Woven out of Korappullu, a tall species of grass belonging to the Papyrus family, these mats are designed in various colors. The Korappullu grows to its maximum height during August-September. The villagers collect them in bulk quantities, cut them into long thin strips, and dry these for three days. The strips are then dyed by boiling the grass in water along with pieces of the bark of a tree called Chapangam. Usually it takes an entire day for one weaver to create a Pulpaya of 71×35 inches.
They are available to you for just $6.95.
Just because a phrase has become clichéd doesn’t mean it isn’t true. A picture often does say a thousand words. And as a trained travel writer, you’ve got the skills you need to paint the kinds of compelling word pictures that will easily sell the items you buy.
Certainly for the arts and crafts market, customers appreciate knowing something of an item’s history… how it is made… what it is made of… the people who produce it. A photograph alone won’t usually provide this information.
Even if you’re writing an ad blurb for the items you’ve imported from overseas, you should aim to make that advertisement as colorful as possible. It doesn’t have to be lengthy. Below is a short ad for a beadwork Huichol jaguar.
Import-Export Sample Three
Our beaded animal heads all relate to Huichol tradition and belief. Much of these traditions are fueled by the use of the hallucinogenic peyote cactus.
The Jaguar represents the shaman’s powers to overcome fear and confront unknown obstacles in the spirit realm and dream world, as well as in the everyday lives of human spirit warriors. In addition, jaguars are also messengers of the fire god Tatewali, and bring healing knowledge and luck to those on the spirit path.
The brilliantly-colored beadwork is unbelievably intricate. Made by hand of carved wood, the Jaguar gets coated with beeswax. Each individual bead is picked up with a cactus thorn, then placed one by one in the wax.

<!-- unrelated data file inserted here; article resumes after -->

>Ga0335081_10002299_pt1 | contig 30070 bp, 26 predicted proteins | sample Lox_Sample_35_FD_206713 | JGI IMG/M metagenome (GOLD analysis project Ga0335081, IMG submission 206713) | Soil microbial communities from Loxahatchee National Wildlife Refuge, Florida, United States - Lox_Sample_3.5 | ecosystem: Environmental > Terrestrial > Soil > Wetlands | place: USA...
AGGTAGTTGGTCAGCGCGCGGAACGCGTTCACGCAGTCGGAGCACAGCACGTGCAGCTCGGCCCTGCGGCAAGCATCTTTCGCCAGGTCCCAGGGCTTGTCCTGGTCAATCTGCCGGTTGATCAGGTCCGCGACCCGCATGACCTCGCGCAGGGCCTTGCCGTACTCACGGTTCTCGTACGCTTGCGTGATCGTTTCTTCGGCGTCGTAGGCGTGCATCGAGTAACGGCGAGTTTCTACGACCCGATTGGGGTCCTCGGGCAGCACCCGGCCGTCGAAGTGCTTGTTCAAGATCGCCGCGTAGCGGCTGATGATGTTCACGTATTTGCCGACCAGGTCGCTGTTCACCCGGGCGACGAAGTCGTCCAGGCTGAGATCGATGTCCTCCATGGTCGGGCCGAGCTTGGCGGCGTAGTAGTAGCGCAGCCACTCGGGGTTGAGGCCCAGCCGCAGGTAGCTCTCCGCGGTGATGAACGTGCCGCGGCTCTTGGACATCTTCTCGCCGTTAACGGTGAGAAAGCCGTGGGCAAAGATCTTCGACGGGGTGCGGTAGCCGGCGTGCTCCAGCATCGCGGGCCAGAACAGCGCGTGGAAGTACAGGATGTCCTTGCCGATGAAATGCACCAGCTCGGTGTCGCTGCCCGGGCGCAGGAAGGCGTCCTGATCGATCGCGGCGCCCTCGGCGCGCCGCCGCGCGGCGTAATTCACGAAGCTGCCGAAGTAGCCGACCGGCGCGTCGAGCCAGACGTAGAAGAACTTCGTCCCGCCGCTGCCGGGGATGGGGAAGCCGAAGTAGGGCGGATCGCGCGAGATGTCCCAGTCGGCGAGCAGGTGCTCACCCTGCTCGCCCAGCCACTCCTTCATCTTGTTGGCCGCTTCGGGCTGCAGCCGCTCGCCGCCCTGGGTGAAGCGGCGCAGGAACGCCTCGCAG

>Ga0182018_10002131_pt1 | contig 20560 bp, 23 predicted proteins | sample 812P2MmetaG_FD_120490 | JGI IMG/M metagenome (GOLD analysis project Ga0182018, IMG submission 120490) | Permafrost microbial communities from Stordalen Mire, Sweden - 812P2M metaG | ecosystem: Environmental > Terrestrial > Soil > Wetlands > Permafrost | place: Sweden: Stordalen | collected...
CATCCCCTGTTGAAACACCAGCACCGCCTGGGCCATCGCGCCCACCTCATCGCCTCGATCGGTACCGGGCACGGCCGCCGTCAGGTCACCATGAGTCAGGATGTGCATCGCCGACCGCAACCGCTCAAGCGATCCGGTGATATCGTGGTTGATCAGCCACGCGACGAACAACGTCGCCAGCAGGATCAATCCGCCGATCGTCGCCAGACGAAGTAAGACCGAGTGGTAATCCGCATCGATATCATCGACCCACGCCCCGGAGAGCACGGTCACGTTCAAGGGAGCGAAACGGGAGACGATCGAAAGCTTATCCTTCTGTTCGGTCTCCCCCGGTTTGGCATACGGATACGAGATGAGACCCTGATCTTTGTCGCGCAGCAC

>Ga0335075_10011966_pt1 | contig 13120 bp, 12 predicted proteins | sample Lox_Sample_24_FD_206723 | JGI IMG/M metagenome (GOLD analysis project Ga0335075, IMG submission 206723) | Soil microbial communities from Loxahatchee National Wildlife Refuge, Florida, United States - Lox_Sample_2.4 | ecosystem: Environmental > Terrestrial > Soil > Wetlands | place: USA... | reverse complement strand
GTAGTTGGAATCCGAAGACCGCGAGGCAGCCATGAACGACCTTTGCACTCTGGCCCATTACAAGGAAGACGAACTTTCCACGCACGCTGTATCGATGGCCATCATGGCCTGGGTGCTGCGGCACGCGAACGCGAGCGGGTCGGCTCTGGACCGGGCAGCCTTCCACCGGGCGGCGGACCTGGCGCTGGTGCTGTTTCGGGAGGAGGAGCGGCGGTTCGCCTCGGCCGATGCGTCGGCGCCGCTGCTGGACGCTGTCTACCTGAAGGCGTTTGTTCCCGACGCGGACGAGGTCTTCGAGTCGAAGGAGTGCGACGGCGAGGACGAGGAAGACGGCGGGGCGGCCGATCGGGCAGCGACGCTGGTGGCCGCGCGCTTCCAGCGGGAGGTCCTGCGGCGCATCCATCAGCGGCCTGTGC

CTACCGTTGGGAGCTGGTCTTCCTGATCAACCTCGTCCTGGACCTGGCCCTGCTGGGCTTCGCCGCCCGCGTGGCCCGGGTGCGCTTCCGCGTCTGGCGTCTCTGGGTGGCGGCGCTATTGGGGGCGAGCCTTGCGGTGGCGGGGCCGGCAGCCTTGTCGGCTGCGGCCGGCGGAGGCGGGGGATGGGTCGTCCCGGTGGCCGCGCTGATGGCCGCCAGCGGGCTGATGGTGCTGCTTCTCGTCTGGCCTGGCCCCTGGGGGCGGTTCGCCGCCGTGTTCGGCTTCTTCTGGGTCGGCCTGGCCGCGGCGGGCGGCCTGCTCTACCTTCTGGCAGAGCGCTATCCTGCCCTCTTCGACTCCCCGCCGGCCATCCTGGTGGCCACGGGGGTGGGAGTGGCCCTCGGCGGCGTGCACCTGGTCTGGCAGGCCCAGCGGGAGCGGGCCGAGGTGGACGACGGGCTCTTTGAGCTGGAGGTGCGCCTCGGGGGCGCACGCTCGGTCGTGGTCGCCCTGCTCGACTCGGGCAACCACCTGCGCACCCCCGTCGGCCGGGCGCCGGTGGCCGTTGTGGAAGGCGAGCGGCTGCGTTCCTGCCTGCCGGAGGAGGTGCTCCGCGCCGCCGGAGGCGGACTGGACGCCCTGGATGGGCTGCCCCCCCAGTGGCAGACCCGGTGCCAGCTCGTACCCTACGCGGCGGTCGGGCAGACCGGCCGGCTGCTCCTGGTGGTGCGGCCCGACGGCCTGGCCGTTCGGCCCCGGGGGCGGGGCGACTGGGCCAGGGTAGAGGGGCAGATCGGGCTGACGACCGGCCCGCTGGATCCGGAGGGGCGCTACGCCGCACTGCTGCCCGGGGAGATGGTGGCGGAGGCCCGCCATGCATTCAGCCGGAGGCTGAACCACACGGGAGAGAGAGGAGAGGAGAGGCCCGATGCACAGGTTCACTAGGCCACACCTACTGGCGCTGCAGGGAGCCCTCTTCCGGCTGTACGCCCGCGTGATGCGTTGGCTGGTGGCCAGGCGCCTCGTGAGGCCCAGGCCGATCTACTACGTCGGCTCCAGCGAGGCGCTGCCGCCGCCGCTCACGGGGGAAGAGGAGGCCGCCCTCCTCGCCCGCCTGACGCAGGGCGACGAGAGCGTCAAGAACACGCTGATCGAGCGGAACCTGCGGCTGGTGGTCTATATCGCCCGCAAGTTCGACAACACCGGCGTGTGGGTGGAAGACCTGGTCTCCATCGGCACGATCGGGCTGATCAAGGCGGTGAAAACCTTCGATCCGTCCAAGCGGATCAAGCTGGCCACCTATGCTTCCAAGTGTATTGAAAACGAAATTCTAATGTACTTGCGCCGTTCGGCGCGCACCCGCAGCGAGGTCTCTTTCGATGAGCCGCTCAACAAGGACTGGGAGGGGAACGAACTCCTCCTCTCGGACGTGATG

Here’s another ad for an alebrije, a folk art carving from the Oaxaca region of Mexico. It’s taken from www.novica.com:
Import-Export Example Four
Fluttering long eyelashes, a flirty green pig wears flowers. With pink nose and toes, she is a colorful expression of Mexican folk art. Florencio Fuentes transforms copal wood into a delightful alebrije. These fanciful sculptures take their name from a Caló gypsy word for “something difficult, tangled, confusing or fantastic.”
The site also goes on to give an introduction to Florencio, the man who carved it.
“My home town is known around the world for the elaboration of wooden pieces from copal wood. The famed alebrijes statuettes are an amalgamation of different animals. These mythical characters are believed to roam the land of dreams.
“Ever since I was tiny I liked a lot to play at carving copal wood. This is a legacy of my parents who dedicated half the year to the craft, alternating with their farm crops.”
The Import-Export Business: Website Resource
The site www.novica.com is a very good one to look at both for descriptions of products and also the kind of information you should be seeking when you interview artisans about their work — and which you could easily turn into entire articles.
They also give customers suggested retail prices for what their products can be resold for. However, whenever you can cut out the middleman, do so. You’ll get a much better deal if you seek out the artisans themselves.
That alebrije on Novica’s site carries a price tag of $29.95. This suggests the customer marks it up to resell at $52.95. But go down to Oaxaca and you can find similar-sized alebrijes for between $5.50 and $7.
[Editor’s Note: Learn more about opportunities to profit from your travels (and even from your own home) in our free online newsletter The Right Way to Travel.]